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Visitor Review: Flow

January 26, 2018

Art Review of Flow by Louise Robson (Wigan Life Centre, 20th January–10th February)

Artist talk and celebration: 2nd February 4-5pm, Informal Q&A: 7th February 12-2pm  

Probably not many people know this, but there is art going on at the Library in Wigan Life Centre. The mezzanine no longer houses reference books but is dedicated to contemporary art (though, aptly, some of the work has been sculpted from books), and an art installation has crept amongst the book shelves on the ground floor, though no one seems to have noticed.

 

Going through the upper entrance, there is no huge trumpet or banners and balloons to announce this advance in Wigan’s cultural standing. The first inkling I have of anything unusual, is the sight of a young woman, with a long brown plat, kneeling in a ‘cage’ at the top of the stairs. She has a tablet with a keyboard attached, and what appears to be an iPhone. She is concentrating on these devices. As I head past her, down the stairs, I glance across at the mezzanine where I see some matching ‘cages’ with displays on them. I walk around the corner, where at last I am confronted with a large monitor that finally gives me an idea of what is going on.

 

Flow by Louise Robson is an installation created as part of the Imago artist-in-residence development programme. I start to make a note of this but am instantly greeted by a very friendly and helpful lady called Charlotte who, I later discover, is coordinating this programme of art in the borough libraries. She hands me a leaflet and we chat for some time. I am the only person there, in a space that feels luxuriously vast now that it has been emptied of shelves and desks.

 

Charlotte tells me the book sculptures are nothing to do with Flow. They are by another artist, Kate Bufton, who will be having an event at Golborne Library on World Book Day. There are other displays by other artists in the room: one about the Wigan Boxing Day tradition of dressing up and going about the town, and another about what you would create for your town if you could make anything.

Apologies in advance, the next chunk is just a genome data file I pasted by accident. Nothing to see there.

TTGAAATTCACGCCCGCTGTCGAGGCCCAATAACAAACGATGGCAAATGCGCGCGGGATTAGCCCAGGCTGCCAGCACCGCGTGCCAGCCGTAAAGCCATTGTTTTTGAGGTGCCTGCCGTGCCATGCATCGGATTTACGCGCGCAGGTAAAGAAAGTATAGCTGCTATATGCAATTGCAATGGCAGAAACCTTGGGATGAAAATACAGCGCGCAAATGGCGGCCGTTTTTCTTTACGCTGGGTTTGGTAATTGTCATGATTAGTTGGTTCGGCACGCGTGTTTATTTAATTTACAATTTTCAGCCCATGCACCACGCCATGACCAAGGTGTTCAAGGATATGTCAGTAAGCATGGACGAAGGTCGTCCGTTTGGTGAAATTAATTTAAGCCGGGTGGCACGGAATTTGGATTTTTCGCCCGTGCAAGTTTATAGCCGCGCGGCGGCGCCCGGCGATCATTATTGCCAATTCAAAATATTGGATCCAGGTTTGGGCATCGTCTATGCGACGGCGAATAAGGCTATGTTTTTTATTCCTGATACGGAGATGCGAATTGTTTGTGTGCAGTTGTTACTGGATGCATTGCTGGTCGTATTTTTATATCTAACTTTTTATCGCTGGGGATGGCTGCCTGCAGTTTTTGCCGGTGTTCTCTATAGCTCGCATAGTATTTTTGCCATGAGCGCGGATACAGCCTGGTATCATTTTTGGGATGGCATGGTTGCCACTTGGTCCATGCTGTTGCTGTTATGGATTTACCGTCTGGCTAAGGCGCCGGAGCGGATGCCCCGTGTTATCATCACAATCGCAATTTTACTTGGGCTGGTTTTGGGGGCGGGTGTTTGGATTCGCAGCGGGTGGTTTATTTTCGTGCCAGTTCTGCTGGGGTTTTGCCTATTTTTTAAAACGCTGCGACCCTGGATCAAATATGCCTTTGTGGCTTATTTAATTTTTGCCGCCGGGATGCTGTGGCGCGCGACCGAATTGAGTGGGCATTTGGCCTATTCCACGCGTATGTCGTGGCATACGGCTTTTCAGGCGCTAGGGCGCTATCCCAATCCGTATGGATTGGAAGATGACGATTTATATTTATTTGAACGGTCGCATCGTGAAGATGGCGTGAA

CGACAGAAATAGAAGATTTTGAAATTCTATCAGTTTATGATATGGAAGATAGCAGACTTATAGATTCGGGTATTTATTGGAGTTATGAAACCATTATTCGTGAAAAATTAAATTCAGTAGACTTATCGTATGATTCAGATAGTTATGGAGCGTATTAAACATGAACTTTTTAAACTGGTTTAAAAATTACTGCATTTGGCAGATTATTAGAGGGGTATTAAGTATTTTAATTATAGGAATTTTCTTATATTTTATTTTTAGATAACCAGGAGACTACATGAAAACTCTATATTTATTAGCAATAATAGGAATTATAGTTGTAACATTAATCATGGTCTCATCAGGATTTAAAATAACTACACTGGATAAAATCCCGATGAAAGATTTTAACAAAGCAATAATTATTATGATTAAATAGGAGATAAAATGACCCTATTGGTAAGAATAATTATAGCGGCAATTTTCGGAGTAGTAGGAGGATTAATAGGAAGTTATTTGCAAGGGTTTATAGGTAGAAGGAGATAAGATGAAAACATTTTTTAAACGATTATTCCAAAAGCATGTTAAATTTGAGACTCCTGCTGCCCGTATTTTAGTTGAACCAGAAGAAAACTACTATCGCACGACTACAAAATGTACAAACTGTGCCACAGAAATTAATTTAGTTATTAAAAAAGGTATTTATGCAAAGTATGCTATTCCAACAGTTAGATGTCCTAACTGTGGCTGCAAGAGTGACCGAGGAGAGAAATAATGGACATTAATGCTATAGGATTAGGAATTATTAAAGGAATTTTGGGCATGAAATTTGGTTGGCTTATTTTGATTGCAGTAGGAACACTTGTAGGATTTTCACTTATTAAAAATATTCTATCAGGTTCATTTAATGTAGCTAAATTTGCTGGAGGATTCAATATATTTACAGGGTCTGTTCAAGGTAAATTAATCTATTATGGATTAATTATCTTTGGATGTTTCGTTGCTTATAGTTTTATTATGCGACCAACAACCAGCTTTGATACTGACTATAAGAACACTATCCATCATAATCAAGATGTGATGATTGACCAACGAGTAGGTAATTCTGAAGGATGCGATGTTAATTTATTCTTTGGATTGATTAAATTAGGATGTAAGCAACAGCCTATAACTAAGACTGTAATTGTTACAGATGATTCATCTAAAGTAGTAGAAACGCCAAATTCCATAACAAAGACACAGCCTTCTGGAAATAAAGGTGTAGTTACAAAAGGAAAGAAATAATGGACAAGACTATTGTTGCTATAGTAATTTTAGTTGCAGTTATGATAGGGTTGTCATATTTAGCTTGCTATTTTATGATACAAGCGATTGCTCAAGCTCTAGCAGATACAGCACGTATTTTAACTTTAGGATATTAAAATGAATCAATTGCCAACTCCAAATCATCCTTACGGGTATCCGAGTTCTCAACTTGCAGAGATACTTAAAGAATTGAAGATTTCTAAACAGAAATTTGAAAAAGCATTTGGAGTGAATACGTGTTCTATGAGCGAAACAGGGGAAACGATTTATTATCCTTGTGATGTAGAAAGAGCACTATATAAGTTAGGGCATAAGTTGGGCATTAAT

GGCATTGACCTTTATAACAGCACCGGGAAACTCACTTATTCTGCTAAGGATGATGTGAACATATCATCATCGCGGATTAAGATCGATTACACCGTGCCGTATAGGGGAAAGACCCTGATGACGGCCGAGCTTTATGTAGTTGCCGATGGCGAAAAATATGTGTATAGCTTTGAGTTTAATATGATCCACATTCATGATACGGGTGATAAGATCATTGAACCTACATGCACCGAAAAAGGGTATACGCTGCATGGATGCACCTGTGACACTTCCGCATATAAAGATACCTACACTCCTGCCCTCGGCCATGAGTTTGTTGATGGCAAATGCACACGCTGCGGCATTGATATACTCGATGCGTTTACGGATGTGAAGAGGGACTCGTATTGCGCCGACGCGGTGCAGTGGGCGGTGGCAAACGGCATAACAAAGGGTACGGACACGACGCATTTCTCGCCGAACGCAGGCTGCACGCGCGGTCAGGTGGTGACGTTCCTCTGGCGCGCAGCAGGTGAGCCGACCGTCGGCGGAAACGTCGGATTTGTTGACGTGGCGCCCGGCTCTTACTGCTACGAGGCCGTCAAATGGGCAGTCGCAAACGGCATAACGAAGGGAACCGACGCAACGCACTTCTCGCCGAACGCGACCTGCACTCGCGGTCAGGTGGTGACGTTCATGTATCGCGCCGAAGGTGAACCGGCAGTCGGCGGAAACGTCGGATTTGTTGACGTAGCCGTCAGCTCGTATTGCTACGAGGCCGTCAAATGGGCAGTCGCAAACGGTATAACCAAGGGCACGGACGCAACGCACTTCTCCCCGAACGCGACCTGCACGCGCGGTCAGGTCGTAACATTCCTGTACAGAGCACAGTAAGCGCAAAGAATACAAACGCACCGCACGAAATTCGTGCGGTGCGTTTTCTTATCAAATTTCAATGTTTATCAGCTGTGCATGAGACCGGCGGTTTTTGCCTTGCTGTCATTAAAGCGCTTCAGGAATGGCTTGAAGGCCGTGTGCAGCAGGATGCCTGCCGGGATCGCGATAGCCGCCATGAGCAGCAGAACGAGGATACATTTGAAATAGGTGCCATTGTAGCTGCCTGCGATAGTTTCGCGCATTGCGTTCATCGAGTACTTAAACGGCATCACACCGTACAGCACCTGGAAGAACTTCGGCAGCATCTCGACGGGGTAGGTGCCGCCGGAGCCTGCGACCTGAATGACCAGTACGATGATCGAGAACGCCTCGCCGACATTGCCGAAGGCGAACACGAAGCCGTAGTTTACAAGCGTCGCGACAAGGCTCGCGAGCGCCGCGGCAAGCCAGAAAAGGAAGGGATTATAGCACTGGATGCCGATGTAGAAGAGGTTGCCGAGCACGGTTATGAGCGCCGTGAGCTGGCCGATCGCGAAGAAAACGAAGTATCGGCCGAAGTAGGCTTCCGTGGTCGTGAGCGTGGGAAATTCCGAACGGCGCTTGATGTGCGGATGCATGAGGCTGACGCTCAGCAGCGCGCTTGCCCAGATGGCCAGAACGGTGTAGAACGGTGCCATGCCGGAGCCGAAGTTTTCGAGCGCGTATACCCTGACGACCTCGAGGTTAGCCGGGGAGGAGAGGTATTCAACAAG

From what I understand, Flow is an installation that uses sensors, placed all over the building, to track the movements of people. This information feeds into different computers, which are programmed to interpret the movements of people and display them in a particular way - by putting coloured dots on screens. The idea is that the creation of the artwork depends on the presence and absence of people. Each small screen shows only the information from one computer, but there is one large screen, spanning the end of the mezzanine, which displays the information from all the computers. 

 

I immediately take a closer look at the big screen. Hundreds of red, green and blue dots are scattered across a white background. Concentrations of dots of the same colour create splats of varying sizes. It looks Jackson Pollock-esque, without the pattern and texture. I don’t notice new dots appearing, but perhaps things are in stasis while the artist is at work, programming something new into the creation, up there in her ‘cage’ - Charlotte has assured me that Louise is there just to do some tweaks and is not a permanent part of the installation.

 

I believe there are four small screens in different locations in the building, though I am only able to find two on the ground floor. I search for them, aware that my every movement might be tracked by a digital spy. Though I keep my eyes peeled, I do not spot any sensors. It gives me a slight sense of unease, akin to paranoia, which we all must be used to nowadays, as we search the internet or spot a CCTV camera turning its mechanical gaze upon us. I find a screen near the lifts. It is attached to a ‘cage’. There is just a white background with a few hundred dots, mostly red and green. There is no explanation, just a screen. No one else sitting at the nearby tables seems to be paying the least bit of attention.

 

I move on and locate a second screen near the ground floor entrance. Again, there is no explanation and people rush by without a second glance. I realise the screen looks corporate. The dots look like part of a logo at this stage in the creation. I stop and stare to see if I can make any sense of it. There is no outline of the library to help. Suddenly, I get my eye in. For the first time I see dots appearing. They occur in separate flurries: a bleed of reds top right; a smattering of pinks in a linear fashion in the middle; a pitter patter of yellow bottom left; and so on. It’s like one of those eye tests for your peripheral vision. I notice new colours and shades on this screen. Perhaps I wasn’t being very observant before? There are more colours than floors of the building, so that can’t be what they represent. I can’t make out any sense or meaning from the dots. I wonder is it enough for art to generate questions and discussion but leave you bamboozled, or should there be more explanation?

 

I go in search of the two other screens. The library assistants only know about the two screens I’ve already seen. I search fruitlessly upstairs and then head out. It’s at this point that I notice two A4 posters, side by side, publicising the installation.

 

By Catherine Holgate

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